Don’t expect quick action on ways to ease traffic congestion on Highway 20 in North Albany and downtown. And as for a third Albany bridge across the Willamette? Not likely, certainly not in the lifetime of anyone reading this blog.
That pretty much sums up the situation after Monday’s work session of the city council..
With two members absent, the council took no action on a proposal by Ron Irish, the city’s transportation systems analyst, to start looking for a consultant to study ways to reduce peak-hour congestion on Highway 20 from North Albany Road to Pacific Boulevard. The issue may come up again at the regular council session Wednesday.
ODOT may some day do a capacity study of the entire Highway 20 corridor from Corvallis to I-5, but this won’t happen for at least another four years, and maybe not then. In the meantime, Irish is proposing that Albany take the lead on a study of just the North Albany and downtown segments, and ODOT would help with that. But ODOT can’t spare anybody to help for a year, even if the council says yes now.
Irish has suggested six potential measures to improve traffic flow during peak hours, when vehicles trying to enter Albany sometimes back up to Hyak Park. Possible measures include modernizing the traffic signals from North Albany Road to Third Avenue and adding turn lanes in various places. It takes a computer simulation to learn how each of these, separately or in different combinations, would affect the traffic flow. That’s why a study is needed, Irish says.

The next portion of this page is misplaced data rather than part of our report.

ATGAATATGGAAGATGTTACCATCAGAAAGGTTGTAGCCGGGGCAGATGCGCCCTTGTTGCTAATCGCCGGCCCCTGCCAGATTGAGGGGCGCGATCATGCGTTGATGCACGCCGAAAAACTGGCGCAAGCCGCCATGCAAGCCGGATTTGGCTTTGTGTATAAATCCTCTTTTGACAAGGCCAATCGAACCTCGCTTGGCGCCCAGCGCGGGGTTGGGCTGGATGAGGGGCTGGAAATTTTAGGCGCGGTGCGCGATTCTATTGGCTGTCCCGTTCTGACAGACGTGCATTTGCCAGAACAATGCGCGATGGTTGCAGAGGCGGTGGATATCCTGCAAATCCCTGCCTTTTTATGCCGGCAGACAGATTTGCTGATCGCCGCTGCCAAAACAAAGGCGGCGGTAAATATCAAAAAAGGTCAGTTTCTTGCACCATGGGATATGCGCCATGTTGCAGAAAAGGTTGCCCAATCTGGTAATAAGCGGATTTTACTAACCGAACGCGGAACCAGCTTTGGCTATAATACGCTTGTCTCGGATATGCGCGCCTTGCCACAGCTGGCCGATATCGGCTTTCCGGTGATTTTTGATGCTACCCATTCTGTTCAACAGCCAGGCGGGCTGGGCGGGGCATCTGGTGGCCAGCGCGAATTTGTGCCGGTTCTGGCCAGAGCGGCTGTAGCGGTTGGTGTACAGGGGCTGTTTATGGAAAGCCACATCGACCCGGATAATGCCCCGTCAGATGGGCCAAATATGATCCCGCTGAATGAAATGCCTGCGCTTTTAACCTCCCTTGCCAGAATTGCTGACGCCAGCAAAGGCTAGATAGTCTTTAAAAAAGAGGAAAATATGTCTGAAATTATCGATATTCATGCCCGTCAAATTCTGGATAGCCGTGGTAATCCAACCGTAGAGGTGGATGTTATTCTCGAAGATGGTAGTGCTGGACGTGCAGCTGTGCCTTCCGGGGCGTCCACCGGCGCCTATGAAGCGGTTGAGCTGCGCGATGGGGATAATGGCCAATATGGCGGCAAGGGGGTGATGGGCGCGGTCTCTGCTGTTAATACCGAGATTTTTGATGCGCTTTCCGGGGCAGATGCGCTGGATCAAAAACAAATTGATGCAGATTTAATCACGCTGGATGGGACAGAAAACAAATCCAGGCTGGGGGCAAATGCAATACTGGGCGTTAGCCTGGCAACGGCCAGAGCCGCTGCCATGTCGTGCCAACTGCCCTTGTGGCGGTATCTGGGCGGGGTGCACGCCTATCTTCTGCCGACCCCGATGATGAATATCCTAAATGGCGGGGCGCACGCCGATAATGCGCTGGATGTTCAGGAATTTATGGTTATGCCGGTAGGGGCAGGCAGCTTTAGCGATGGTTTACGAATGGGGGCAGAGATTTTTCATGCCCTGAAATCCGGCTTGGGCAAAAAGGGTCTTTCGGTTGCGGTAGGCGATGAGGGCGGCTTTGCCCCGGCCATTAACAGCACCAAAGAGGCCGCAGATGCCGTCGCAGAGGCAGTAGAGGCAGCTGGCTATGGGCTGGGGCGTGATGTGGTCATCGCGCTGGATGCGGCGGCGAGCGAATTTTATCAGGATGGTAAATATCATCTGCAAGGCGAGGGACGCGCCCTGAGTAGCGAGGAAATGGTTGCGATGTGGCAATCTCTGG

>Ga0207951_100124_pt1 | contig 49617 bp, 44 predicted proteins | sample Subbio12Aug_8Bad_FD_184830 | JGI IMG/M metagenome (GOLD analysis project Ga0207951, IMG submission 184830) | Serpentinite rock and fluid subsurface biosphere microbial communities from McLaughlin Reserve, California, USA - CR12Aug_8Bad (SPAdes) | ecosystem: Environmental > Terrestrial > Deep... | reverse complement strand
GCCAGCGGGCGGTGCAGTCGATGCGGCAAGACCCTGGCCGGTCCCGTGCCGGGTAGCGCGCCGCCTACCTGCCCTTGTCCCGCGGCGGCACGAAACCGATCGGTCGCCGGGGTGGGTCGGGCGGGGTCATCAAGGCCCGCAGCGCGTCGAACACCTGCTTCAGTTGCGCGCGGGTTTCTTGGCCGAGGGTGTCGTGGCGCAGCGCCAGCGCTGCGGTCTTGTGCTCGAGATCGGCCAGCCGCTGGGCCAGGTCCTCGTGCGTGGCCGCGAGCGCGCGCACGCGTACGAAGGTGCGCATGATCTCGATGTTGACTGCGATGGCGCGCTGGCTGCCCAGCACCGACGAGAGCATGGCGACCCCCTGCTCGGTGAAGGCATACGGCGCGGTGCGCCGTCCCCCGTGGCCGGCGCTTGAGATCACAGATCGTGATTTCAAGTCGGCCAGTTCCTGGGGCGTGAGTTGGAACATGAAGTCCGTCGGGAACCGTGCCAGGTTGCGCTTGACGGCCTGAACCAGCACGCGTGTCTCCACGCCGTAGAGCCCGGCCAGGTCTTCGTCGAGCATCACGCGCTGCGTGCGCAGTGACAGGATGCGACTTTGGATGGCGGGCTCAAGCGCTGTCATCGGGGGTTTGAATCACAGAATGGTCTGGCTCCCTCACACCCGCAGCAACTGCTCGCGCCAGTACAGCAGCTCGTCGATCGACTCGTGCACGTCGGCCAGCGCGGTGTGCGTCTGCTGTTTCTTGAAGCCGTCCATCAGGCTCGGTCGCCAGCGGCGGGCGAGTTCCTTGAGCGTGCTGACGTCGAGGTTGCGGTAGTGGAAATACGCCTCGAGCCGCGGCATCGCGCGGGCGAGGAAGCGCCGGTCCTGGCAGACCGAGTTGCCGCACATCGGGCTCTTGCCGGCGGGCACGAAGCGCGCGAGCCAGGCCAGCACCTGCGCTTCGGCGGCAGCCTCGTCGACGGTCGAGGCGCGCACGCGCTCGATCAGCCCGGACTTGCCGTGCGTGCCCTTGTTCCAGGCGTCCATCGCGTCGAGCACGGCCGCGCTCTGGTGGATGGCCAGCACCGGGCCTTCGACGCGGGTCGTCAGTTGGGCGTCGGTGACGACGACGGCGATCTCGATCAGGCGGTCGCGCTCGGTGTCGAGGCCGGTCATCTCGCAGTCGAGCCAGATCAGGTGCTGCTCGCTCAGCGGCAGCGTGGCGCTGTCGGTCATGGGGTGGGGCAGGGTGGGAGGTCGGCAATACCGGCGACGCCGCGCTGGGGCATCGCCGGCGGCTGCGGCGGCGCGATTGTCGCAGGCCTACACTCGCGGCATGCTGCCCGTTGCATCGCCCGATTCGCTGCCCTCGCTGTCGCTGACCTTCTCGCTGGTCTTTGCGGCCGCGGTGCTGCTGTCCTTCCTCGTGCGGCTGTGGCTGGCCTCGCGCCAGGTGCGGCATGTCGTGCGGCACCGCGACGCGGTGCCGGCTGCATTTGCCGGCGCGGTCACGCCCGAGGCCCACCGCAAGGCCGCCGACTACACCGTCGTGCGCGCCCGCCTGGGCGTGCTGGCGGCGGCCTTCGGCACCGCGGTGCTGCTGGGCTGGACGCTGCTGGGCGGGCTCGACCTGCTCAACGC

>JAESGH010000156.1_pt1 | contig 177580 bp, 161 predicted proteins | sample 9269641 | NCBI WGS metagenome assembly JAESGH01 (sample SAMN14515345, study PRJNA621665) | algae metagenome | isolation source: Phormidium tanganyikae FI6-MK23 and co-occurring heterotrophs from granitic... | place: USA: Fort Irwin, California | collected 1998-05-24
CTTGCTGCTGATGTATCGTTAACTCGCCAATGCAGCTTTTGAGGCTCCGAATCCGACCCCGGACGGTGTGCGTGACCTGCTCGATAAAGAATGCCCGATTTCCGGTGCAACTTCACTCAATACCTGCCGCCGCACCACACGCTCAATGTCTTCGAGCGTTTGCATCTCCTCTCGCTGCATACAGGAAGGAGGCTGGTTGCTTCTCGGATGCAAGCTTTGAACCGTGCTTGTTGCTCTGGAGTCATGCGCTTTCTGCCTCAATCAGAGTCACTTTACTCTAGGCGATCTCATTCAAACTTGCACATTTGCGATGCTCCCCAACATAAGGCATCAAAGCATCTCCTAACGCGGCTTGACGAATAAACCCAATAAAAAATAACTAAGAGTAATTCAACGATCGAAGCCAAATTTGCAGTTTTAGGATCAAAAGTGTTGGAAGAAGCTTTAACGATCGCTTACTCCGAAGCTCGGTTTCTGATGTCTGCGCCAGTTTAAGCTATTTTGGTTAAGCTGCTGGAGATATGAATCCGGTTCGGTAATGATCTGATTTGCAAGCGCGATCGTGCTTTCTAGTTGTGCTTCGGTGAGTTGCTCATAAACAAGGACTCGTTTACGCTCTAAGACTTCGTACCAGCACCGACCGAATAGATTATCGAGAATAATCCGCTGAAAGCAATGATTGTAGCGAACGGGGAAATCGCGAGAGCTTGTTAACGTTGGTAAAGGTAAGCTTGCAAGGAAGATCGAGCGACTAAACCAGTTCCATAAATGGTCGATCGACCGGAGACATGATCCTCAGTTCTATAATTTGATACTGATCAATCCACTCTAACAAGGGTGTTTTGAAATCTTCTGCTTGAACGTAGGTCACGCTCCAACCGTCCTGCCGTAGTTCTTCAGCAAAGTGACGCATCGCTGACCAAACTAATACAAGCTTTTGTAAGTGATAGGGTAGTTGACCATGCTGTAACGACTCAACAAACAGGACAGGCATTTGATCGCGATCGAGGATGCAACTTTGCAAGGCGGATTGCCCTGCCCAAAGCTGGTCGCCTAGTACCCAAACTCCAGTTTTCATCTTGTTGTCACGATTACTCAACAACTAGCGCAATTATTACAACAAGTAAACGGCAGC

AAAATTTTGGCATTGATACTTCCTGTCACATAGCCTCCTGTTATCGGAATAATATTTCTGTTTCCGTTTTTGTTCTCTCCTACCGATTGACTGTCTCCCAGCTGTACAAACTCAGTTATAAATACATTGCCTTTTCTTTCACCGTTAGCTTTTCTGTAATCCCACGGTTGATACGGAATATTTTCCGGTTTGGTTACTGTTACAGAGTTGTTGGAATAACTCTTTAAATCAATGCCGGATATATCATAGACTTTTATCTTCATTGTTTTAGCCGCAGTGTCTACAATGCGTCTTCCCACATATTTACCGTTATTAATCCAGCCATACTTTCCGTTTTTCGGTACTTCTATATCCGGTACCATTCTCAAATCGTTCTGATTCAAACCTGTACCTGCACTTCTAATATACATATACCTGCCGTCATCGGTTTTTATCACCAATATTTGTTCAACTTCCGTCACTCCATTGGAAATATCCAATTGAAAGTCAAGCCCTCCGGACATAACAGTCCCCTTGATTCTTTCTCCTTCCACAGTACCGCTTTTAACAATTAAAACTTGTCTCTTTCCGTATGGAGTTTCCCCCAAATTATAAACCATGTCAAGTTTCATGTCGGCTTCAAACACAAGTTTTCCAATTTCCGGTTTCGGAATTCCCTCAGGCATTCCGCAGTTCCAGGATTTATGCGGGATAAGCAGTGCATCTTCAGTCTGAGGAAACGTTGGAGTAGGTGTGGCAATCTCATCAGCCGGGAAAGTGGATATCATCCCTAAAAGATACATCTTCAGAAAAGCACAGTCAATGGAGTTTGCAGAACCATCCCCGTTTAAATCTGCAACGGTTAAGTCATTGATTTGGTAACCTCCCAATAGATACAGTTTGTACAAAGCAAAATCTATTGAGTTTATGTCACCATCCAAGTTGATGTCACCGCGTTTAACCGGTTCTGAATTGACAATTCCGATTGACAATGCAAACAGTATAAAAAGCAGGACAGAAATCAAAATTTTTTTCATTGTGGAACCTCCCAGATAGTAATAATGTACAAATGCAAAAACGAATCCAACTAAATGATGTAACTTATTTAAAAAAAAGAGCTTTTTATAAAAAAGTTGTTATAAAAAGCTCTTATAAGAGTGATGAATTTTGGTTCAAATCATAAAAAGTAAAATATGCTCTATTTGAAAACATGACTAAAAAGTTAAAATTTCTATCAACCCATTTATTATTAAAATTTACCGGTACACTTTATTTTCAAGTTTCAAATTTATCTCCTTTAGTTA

Mayor Sharon Konopa worries that creating more turn lanes would take away what parking is left on the downtown couplet. And when that proves not enough, would buildings have to go next? “We need another bridge,” she says, “but I won’t see it in my lifetime.”
Nor, in all likelihood, will anyone else. Building another bridge, and the new highways and approaches it would need, would be incredibly controversial and expensive. And then, depending on commuting patterns at the time, it might not solve the problem.
If the council eventually approves calling for the study Irish proposes, it will be a year and a half before it reaches any conclusions about signal changes or the other possible measures. Then it will be a year or so before any are carried out, if indeed any of them are.
What can commuters do in the meantime? Not much, except to change the their routines, if possible, take different routes, or alter the times they set out on the road. (hh)